Islamists, Abbas on tightrope

RAMALLAH — Islamic group Hamas and Palestinian leader Mahmoud Abbas are treading an all-out collision course that could move from rhetoric to the battlefield, Palestinian analysts warn.
An informal truce brokered by Abbas and the main armed factions last March is unravelling amid esclating violence, putting mounting Israeli pressure on Abbas to stop rocket attacks or face a ground offensive on Gaza.

In Gaza since Thursday in a bid to draw a line under the unrest, Abbas has so far proved largely unable to assert significant control over Hamas fighters in their increasingly chaotic Gaza Strip stronghold.

Without mentioning the faction explicitly, Abbas on Saturday openly charged that “certain groups want to weaken the Palestinian Authority,” and said unnamed elements want to spark “civil war.” Two teenager bystanders were killed and at least nine security personnel wounded on Friday in a three-hour shoot-out between security services and Hamas in Gaza City.

Since then, Israeli targeted operations have killed at least eight Hamas men, prompting the faction to holler for revenge and step up rocket attacks on Israel and Jewish settlements in the Gaza Strip.

Palestinian analyst Hani Al Masri said recent developments have exposed the “power struggle between Hamas and the Palestinian Authority,” in which resistance against the Israeli occupation has become a battleground.

Responsible for most anti-Israeli attacks during the nearly five-year uprising, Hamas has been at loggerheads with the Palestinian Authority since this month shunning an offer to join a national unity government.

Not only did Hamas shut the door on joining the government but the movement also made clear it would resist any attempt by Abbas to disarm it.

The faction was furious with Abbas for apparently refusing to involve Hamas in preparations for next month’s Israeli pullout from Gaza and for delaying parliamentary elections scheduled for July.

“Confrontation is unavoidable,” said one senior security official on condition of anonymity.

Adnan Al Dumairi, responsible for public relations at the interior ministry, accuses Hamas of wanting to monopolise power, destroy Palestinian Authority institutions and set up rival agencies.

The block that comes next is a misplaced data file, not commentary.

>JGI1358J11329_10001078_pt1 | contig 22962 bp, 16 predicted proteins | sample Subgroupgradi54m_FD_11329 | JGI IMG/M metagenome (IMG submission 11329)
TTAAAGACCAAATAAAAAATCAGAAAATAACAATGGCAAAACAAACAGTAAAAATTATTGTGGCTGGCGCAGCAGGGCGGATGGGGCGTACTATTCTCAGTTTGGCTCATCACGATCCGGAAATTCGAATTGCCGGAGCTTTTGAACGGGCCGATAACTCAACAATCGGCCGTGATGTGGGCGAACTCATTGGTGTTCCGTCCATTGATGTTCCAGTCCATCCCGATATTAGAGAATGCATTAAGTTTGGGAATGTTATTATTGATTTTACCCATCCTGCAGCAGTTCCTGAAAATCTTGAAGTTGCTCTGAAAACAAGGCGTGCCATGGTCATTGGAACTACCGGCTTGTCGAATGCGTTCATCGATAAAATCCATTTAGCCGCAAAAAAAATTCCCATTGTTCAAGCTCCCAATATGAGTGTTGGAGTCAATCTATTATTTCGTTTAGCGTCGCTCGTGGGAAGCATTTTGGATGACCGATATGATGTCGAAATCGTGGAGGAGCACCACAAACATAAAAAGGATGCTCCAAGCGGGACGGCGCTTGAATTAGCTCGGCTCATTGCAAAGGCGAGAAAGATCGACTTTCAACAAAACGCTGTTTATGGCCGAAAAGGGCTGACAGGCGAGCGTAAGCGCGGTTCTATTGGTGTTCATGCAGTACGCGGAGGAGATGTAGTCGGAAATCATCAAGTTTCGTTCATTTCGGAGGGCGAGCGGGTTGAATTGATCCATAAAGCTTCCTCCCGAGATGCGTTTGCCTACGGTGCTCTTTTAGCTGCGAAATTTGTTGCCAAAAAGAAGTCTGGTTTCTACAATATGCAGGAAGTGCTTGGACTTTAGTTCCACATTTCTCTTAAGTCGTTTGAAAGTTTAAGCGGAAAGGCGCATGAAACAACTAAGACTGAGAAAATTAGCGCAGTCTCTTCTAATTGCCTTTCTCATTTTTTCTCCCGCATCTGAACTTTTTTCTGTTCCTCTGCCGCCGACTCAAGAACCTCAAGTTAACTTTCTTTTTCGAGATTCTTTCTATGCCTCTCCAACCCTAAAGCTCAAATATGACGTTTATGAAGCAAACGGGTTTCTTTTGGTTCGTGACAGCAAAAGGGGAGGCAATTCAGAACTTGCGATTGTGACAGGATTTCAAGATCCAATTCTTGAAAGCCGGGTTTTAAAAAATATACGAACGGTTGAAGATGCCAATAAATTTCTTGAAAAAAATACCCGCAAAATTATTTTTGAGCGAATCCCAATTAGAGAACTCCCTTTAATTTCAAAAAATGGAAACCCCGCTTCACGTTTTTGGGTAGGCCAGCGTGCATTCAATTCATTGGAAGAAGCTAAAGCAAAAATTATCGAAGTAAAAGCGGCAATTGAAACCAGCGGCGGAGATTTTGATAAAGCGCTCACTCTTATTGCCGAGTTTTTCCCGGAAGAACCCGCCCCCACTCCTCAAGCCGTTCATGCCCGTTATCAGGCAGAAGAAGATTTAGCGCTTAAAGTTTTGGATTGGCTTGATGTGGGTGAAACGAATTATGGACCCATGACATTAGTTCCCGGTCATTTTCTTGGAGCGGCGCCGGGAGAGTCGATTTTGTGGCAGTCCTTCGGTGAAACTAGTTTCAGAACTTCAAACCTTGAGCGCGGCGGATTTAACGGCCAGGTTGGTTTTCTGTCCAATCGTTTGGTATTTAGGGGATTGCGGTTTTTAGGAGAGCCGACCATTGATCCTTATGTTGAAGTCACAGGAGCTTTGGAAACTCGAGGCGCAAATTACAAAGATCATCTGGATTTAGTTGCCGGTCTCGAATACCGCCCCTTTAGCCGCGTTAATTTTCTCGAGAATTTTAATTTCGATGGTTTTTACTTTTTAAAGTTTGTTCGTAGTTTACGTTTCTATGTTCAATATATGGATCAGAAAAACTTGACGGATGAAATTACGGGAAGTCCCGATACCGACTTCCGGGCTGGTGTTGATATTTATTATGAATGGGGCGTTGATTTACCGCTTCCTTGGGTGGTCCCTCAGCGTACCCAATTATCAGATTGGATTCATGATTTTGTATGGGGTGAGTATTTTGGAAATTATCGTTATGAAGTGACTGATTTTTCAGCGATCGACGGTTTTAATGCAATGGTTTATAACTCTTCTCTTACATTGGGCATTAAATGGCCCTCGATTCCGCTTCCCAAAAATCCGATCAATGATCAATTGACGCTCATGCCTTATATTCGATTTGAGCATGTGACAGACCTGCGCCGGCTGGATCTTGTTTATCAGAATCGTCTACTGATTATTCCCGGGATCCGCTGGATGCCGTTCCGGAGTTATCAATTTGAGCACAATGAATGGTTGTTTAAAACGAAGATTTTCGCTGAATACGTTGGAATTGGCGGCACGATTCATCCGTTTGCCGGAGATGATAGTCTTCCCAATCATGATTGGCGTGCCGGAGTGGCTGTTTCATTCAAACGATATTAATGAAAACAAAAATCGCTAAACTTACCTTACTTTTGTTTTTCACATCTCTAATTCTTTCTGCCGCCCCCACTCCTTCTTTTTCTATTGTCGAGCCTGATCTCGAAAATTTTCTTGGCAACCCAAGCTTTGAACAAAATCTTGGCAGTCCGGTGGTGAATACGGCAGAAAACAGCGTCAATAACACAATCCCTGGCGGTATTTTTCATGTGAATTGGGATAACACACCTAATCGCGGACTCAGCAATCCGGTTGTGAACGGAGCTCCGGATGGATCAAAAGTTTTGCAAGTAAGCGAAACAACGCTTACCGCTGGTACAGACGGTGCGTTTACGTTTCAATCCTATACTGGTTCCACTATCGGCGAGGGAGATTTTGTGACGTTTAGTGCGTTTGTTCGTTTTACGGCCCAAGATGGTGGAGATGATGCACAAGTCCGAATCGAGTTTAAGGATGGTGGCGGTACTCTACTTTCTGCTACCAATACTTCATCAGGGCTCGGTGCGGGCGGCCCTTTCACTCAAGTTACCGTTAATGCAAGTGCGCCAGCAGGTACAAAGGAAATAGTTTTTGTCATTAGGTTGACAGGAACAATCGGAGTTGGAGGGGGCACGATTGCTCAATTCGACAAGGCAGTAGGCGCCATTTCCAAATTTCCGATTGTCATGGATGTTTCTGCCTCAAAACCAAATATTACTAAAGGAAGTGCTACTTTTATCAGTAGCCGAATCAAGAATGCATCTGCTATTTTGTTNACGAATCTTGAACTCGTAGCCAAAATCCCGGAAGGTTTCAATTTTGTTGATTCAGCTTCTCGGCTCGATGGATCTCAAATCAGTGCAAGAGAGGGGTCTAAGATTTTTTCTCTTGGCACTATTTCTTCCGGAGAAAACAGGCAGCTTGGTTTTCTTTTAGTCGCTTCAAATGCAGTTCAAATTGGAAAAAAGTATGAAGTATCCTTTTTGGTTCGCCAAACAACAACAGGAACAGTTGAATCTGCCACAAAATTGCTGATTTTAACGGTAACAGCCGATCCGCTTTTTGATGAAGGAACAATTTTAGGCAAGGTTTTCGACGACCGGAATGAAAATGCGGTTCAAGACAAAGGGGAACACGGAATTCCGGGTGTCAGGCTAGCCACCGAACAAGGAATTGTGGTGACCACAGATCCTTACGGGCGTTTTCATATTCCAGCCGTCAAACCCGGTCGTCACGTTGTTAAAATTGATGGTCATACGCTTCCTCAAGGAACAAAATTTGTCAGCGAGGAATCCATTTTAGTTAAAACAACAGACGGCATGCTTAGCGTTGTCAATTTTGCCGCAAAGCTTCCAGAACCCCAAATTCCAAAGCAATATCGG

“The Palestinian Authority’s only choice is to respect the law and not give up,” said the official.

But a frequent critic of the Palestinian Authority, the leader of Hamas in the West Bank, Hassan Yussef, denied that his movement was trying to monopolise power.

“The Palestinian Authority wants to (negotiate) a solution and is incapable of defending the resistance,” he said, reiterating that Hamas was against any moves to disarm it.

“As long as Israeli aggressions continue, Hamas will not keep its arms crossed,” he said.

The leader of Hamas in its Gaza Strip stronghold, Mahmoud Zahar, recently told the Palestinian news agency, Ramattan, that the movement no longer had any confidence in the Palestinian Authority or its leader.

“Who would defend the sons of Hamas? Is it the Palestinian Authority? Is it the preventive security who’s arresting Hamas members? Is it the intelligence service who are gathering information about Hamas?” Zahar said.

“The answer is clear and we will not allow anyone to disarm us.”

Hamas boycotted talks between the principal Palestinian factions in Gaza on Saturday, at which they reaffirmed their committment to the unofficial truce.

Palestinian security forces believe Hamas can mobilise between 3,000 and 4,000 fighters in the Gaza Strip.

The movement is blacklisted as a terrorist organisation by the United States and European Union but scored a sweeping success in local elections.

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